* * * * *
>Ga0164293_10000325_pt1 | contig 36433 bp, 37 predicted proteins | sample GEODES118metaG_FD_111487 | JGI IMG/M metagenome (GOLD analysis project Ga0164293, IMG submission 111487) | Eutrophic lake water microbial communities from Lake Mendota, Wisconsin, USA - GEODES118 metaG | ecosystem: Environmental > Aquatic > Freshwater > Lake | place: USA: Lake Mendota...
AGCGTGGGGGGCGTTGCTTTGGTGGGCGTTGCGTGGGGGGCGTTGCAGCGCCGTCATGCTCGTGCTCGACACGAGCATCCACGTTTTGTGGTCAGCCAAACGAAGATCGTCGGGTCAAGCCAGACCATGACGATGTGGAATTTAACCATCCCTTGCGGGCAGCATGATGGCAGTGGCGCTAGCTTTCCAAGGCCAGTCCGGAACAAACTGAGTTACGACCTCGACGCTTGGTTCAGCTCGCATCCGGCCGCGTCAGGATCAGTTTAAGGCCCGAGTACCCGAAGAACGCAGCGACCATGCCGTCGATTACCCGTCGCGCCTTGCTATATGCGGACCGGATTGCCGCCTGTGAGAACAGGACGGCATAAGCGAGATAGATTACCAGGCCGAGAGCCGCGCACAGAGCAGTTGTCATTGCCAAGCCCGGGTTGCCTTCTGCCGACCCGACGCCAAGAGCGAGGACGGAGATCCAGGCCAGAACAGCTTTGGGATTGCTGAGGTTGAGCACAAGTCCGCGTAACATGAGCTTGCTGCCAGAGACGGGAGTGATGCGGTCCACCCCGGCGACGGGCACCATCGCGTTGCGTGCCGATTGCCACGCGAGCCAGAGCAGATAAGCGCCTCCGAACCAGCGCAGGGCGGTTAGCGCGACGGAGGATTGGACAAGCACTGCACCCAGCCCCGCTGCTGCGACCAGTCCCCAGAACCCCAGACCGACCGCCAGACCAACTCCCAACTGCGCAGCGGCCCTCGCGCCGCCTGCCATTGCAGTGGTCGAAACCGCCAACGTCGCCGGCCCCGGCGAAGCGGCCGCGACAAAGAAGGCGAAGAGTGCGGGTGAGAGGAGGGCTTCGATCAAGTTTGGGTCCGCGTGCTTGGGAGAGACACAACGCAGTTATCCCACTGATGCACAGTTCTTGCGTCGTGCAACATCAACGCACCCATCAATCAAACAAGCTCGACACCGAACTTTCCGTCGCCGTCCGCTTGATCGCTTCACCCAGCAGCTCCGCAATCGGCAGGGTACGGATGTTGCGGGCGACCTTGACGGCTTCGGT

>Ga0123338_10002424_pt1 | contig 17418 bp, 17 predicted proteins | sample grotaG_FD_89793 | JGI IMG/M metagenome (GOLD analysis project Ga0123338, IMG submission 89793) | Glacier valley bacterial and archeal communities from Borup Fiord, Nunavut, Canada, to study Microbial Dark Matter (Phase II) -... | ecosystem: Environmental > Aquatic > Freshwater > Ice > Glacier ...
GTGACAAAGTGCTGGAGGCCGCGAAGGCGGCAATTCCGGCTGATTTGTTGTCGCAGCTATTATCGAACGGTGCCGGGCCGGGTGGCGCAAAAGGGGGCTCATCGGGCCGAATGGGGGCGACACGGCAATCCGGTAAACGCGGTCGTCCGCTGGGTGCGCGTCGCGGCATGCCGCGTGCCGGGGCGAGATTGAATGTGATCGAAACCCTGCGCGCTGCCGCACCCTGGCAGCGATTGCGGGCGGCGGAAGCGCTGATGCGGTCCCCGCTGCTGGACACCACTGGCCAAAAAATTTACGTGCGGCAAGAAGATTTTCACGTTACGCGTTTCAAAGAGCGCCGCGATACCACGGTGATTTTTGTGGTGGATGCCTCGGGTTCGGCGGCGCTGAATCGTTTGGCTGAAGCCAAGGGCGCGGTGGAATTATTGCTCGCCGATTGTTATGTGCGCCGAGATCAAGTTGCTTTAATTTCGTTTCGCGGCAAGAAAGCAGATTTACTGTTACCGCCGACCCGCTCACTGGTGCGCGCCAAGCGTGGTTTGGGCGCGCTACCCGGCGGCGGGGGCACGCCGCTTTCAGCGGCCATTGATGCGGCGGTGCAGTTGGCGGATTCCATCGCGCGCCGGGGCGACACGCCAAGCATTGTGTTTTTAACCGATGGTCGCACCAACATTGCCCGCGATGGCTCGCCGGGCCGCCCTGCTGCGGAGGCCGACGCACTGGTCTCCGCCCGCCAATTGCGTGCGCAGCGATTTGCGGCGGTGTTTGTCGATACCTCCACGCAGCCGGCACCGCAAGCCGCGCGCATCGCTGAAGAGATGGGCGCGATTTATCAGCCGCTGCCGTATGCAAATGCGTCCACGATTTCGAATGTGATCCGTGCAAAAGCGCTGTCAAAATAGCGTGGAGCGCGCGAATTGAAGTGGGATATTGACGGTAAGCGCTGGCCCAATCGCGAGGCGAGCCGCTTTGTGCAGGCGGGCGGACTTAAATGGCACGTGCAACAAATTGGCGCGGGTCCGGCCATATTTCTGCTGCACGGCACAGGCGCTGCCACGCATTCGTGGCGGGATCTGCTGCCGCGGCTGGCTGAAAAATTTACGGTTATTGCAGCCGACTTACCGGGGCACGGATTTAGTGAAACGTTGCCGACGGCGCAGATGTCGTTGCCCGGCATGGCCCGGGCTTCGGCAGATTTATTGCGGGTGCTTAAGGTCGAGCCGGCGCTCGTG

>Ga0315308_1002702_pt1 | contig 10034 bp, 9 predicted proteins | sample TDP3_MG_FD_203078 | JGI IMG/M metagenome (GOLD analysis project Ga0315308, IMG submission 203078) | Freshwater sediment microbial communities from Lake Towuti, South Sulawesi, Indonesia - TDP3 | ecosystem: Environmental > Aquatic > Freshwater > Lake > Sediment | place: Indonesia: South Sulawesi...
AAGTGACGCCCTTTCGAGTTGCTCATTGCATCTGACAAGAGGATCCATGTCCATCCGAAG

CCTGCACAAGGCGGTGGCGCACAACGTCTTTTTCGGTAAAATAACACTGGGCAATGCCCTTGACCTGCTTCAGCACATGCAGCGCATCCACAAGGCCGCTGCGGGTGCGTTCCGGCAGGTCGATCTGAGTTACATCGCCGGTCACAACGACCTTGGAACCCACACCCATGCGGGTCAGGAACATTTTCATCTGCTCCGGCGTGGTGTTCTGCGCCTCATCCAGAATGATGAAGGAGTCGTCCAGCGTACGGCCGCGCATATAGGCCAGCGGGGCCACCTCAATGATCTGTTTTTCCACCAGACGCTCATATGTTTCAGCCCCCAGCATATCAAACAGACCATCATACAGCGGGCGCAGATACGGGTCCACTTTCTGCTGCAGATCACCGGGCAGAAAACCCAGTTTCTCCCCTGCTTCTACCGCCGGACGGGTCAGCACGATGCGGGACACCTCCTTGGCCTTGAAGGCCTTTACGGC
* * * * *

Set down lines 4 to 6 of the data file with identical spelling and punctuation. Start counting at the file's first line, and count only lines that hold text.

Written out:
GTGACAAAGTGCTGGAGGCCGCGAAGGCGGCAATTCCGGCTGATTTGTTGTCGCAGCTATTATCGAACGGTGCCGGGCCGGGTGGCGCAAAAGGGGGCTCATCGGGCCGAATGGGGGCGACACGGCAATCCGGTAAACGCGGTCGTCCGCTGGGTGCGCGTCGCGGCATGCCGCGTGCCGGGGCGAGATTGAATGTGATCGAAACCCTGCGCGCTGCCGCACCCTGGCAGCGATTGCGGGCGGCGGAAGCGCTGATGCGGTCCCCGCTGCTGGACACCACTGGCCAAAAAATTTACGTGCGGCAAGAAGATTTTCACGTTACGCGTTTCAAAGAGCGCCGCGATACCACGGTGATTTTTGTGGTGGATGCCTCGGGTTCGGCGGCGCTGAATCGTTTGGCTGAAGCCAAGGGCGCGGTGGAATTATTGCTCGCCGATTGTTATGTGCGCCGAGATCAAGTTGCTTTAATTTCGTTTCGCGGCAAGAAAGCAGATTTACTGTTACCGCCGACCCGCTCACTGGTGCGCGCCAAGCGTGGTTTGGGCGCGCTACCCGGCGGCGGGGGCACGCCGCTTTCAGCGGCCATTGATGCGGCGGTGCAGTTGGCGGATTCCATCGCGCGCCGGGGCGACACGCCAAGCATTGTGTTTTTAACCGATGGTCGCACCAACATTGCCCGCGATGGCTCGCCGGGCCGCCCTGCTGCGGAGGCCGACGCACTGGTCTCCGCCCGCCAATTGCGTGCGCAGCGATTTGCGGCGGTGTTTGTCGATACCTCCACGCAGCCGGCACCGCAAGCCGCGCGCATCGCTGAAGAGATGGGCGCGATTTATCAGCCGCTGCCGTATGCAAATGCGTCCACGATTTCGAATGTGATCCGTGCAAAAGCGCTGTCAAAATAGCGTGGAGCGCGCGAATTGAAGTGGGATATTGACGGTAAGCGCTGGCCCAATCGCGAGGCGAGCCGCTTTGTGCAGGCGGGCGGACTTAAATGGCACGTGCAACAAATTGGCGCGGGTCCGGCCATATTTCTGCTGCACGGCACAGGCGCTGCCACGCATTCGTGGCGGGATCTGCTGCCGCGGCTGGCTGAAAAATTTACGGTTATTGCAGCCGACTTACCGGGGCACGGATTTAGTGAAACGTTGCCGACGGCGCAGATGTCGTTGCCCGGCATGGCCCGGGCTTCGGCAGATTTATTGCGGGTGCTTAAGGTCGAGCCGGCGCTCGTG

>Ga0315308_1002702_pt1 | contig 10034 bp, 9 predicted proteins | sample TDP3_MG_FD_203078 | JGI IMG/M metagenome (GOLD analysis project Ga0315308, IMG submission 203078) | Freshwater sediment microbial communities from Lake Towuti, South Sulawesi, Indonesia - TDP3 | ecosystem: Environmental > Aquatic > Freshwater > Lake > Sediment | place: Indonesia: South Sulawesi...
AAGTGACGCCCTTTCGAGTTGCTCATTGCATCTGACAAGAGGATCCATGTCCATCCGAAG